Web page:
For almost a century, American filmmakers have glamorized the Mafia, depicting their ranks as so charismatic and quick-witted that you might want to invite them over for dinner.
Audiences saw this most recently in “The Irishman,” which reunites a star cast of the usual suspects – Robert De Niro, Al Pacino and Joe Pesci – but also in “The Sopranos” and “Boardwalk Empire.”
The Mafia’s glamorized sheen in America’s collective conscience might be due to the fact that the Mafia never attained much power in the U.S. Compared with Italy, fewer lives have been lost and fewer businesses destroyed by the organized crime syndicate. Today many see the Mafia as a relic of the past.
Not so in Italy, where mafias remain as powerful and dangerous as ever. Their menace has been reflected in Italian films and television series, which have long cast mobsters in a negative light.
But as someone who studies media depictions of the Mafia, I’ve noticed a shift: Italian films and TV shows have started to glorify criminality, crafting and portraying mafiosos as alluring antiheroes.
In Italy, a break from tradition
It’s long been common practice in Hollywood to cast conventionally attractive actors as sympathetic criminal antiheroes. Humphrey Bogart in “King of the Underworld,” Al Pacino in “The Godfather” trilogy and Denzel Washington in “American Gangster” are just a few examples.
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INTERPOL has launched the Cooperation Against ‘Ndrangheta (I-CAN) project, a joint initiative with Italy to combat the increasingly insidious and global threat of mafia-type crime.
Funded by the Italian Department of Public Security, the project will focus on the ‘Ndrangheta which is the most extensive and powerful criminal organization in the world.
Present in 32 Countries, 17 of which are European, the ‘Ndrangheta is supported by its enormous financial power built mainly on drug trafficking, corruption and the diversion of public funds through fraud and rigged contracts.
“We need a global approach to counter a global threat. We have promoted a targeted project with INTERPOL for a global attack to eradicate it, involving the State Police, the Carabinieri and the Guardia di Finanza,” said Prefect Vittorio Rizzi, Deputy Director General of Public Security.
Whilst the project will initially be focusing on specific countries, the ultimate goal of the I-CAN project is to enhance the ability of law enforcement worldwide to more effectively identify and combat mafia-type organizations.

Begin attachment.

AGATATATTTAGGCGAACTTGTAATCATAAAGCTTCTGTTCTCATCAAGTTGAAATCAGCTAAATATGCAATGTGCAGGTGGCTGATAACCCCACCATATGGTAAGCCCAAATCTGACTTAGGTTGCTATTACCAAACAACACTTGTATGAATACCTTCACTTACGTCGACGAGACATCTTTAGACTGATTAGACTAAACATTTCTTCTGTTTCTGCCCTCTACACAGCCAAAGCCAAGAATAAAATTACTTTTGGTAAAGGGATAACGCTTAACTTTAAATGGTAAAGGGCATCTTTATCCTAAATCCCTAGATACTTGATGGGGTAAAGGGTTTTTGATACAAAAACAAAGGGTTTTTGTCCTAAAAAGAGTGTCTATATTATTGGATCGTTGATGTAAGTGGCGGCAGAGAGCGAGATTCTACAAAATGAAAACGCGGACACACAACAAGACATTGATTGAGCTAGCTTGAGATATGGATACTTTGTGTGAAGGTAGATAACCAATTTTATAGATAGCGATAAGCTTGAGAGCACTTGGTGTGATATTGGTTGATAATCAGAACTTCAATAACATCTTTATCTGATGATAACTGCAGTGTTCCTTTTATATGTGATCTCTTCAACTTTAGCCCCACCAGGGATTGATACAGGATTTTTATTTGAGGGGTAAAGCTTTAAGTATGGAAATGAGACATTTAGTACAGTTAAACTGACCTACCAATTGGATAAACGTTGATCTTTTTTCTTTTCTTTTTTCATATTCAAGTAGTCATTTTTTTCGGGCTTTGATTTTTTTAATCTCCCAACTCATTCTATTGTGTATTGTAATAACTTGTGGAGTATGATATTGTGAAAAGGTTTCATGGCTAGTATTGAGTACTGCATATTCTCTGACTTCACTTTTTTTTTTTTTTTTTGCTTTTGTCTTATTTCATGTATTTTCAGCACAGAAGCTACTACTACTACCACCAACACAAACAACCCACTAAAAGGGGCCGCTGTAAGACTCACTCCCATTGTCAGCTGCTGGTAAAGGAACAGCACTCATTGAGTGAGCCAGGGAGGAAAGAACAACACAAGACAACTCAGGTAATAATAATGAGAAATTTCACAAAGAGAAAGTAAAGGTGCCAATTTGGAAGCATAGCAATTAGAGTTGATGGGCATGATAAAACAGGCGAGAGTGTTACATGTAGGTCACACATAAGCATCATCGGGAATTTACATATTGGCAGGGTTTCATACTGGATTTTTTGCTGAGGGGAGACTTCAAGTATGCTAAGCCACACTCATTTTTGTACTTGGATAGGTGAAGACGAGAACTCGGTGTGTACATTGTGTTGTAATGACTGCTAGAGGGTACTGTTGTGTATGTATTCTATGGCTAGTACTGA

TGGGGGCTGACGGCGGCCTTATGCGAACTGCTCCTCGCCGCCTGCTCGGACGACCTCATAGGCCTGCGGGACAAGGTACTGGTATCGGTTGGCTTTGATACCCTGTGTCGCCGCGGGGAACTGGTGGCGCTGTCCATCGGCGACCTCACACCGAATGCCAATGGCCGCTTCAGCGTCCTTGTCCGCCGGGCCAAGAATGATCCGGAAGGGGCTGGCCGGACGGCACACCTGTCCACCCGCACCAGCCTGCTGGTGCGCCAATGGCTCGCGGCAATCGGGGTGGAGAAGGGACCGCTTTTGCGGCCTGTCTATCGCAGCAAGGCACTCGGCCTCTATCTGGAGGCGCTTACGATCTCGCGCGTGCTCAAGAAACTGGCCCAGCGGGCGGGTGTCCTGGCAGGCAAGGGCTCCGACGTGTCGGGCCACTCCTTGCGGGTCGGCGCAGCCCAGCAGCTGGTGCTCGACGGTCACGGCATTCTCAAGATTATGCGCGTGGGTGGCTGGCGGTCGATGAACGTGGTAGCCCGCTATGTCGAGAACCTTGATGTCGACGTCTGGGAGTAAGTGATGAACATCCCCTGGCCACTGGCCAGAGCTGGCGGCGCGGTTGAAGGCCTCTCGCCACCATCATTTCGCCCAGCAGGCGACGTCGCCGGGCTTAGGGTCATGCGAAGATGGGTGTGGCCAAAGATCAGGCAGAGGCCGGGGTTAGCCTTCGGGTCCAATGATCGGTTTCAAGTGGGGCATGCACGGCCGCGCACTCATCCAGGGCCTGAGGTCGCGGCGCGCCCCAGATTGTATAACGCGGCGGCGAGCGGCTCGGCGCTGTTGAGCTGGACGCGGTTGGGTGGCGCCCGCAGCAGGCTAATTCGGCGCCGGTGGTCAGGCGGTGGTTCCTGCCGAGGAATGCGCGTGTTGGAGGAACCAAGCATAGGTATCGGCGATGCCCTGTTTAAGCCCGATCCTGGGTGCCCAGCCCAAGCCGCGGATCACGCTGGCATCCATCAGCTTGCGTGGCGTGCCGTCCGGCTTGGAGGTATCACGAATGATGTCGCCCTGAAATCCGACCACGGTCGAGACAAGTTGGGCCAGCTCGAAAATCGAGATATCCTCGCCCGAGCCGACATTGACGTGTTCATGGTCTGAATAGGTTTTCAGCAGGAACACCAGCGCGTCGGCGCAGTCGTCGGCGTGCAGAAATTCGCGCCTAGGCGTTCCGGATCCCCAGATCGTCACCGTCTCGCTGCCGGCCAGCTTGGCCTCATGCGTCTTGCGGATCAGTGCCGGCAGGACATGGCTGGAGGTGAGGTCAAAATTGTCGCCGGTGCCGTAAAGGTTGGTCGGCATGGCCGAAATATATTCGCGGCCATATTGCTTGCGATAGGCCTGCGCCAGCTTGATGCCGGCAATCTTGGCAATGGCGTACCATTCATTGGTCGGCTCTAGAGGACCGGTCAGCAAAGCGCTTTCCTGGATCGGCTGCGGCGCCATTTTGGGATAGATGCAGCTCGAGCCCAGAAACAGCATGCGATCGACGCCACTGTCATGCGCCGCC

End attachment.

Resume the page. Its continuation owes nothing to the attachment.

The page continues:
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A Mafia bust — believed to be the biggest in the Canadian province of Ontario — has resulted in 15 arrests and the seizure of homes and sports cars worth $33 million.
“Project Sindicato” targeted the Figliomeni crime family which has links to Italy’s notorious ‘Ndrangehta Mafia clan in Italy, York Regional Police announced Thursday.
“(The Figliomeni crime family) has benefitted from generations of crime to live a glamorous and indulgent lifestyle at the expense of law-abiding citizens,” Police Chief Eric Jolliffe said, according to the Toronto Sun. “We have dismantled the financial structure of this organized crime organization both here and in Italy.”
The investigation led to separate arrests of 12 individuals in Calabria, Italy, according to CTV News. Those arrests were announced Wednesday by Italian State Police.
York Police launched the investigation 18 months ago in response to a spike in shootings and arsons in Vaughan, a city north of Toronto, CTV reported.
Those arrested were accused of operating nearly a dozen illegal backroom gambling dens in various cafes and extending loans to tapped-out gamblers at extortionate rates who were then threatened with harm if they didn’t pay up, CTV reported.
The arrests included the reputed head of the crime family, Angelo Figliomeni, who was charged with directing a criminal organization, money laundering and fraud, police said.
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